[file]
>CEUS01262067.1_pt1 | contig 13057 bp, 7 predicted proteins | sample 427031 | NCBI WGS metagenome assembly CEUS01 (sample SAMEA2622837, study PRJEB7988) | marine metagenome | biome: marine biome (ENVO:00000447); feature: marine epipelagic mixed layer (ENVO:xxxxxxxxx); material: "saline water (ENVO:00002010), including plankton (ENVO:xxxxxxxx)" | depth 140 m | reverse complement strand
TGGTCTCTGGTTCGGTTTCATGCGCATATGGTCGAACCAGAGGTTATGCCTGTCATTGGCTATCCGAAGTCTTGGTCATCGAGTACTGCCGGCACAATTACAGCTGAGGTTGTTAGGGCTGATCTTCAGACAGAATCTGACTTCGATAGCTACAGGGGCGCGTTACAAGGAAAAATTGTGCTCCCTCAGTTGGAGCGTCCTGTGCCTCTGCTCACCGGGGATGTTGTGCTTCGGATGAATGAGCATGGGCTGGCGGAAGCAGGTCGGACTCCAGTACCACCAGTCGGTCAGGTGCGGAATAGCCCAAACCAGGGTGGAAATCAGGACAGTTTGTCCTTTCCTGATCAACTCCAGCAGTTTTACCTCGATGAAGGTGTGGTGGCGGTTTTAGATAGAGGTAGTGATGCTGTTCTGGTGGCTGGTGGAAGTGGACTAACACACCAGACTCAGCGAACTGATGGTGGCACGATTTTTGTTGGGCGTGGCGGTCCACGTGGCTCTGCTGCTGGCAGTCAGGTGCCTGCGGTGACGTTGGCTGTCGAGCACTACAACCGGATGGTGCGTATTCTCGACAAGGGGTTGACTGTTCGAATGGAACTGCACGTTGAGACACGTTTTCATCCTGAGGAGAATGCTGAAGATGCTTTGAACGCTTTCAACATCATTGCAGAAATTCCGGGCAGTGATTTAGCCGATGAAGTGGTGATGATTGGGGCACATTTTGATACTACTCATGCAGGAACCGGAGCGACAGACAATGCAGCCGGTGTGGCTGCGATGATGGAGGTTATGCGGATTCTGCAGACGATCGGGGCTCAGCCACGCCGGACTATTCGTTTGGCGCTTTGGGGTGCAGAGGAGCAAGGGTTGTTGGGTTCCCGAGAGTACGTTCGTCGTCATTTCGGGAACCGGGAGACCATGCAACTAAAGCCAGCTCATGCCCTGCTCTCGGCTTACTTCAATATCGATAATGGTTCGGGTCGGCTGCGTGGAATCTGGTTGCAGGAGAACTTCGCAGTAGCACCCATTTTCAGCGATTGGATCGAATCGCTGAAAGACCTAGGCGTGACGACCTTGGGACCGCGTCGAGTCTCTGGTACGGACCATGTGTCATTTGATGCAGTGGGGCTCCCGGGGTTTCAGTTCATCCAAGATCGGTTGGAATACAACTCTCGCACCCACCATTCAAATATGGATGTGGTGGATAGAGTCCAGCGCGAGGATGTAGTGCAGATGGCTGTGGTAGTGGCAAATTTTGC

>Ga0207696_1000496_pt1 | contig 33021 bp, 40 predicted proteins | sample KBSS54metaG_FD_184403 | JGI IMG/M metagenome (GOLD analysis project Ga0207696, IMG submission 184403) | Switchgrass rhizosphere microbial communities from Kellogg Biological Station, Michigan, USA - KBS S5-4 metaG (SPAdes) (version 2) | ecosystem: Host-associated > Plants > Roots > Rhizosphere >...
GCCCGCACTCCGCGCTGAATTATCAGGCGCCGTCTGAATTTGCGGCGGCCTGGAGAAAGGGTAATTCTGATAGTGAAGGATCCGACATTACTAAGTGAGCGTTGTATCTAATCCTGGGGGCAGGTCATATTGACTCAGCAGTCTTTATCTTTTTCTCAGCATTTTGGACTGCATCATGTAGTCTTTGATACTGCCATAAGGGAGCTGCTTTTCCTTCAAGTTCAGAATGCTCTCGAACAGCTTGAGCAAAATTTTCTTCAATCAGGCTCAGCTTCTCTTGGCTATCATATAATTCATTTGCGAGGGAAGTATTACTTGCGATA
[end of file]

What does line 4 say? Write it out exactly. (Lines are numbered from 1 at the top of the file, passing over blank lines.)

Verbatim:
GCCCGCACTCCGCGCTGAATTATCAGGCGCCGTCTGAATTTGCGGCGGCCTGGAGAAAGGGTAATTCTGATAGTGAAGGATCCGACATTACTAAGTGAGCGTTGTATCTAATCCTGGGGGCAGGTCATATTGACTCAGCAGTCTTTATCTTTTTCTCAGCATTTTGGACTGCATCATGTAGTCTTTGATACTGCCATAAGGGAGCTGCTTTTCCTTCAAGTTCAGAATGCTCTCGAACAGCTTGAGCAAAATTTTCTTCAATCAGGCTCAGCTTCTCTTGGCTATCATATAATTCATTTGCGAGGGAAGTATTACTTGCGATA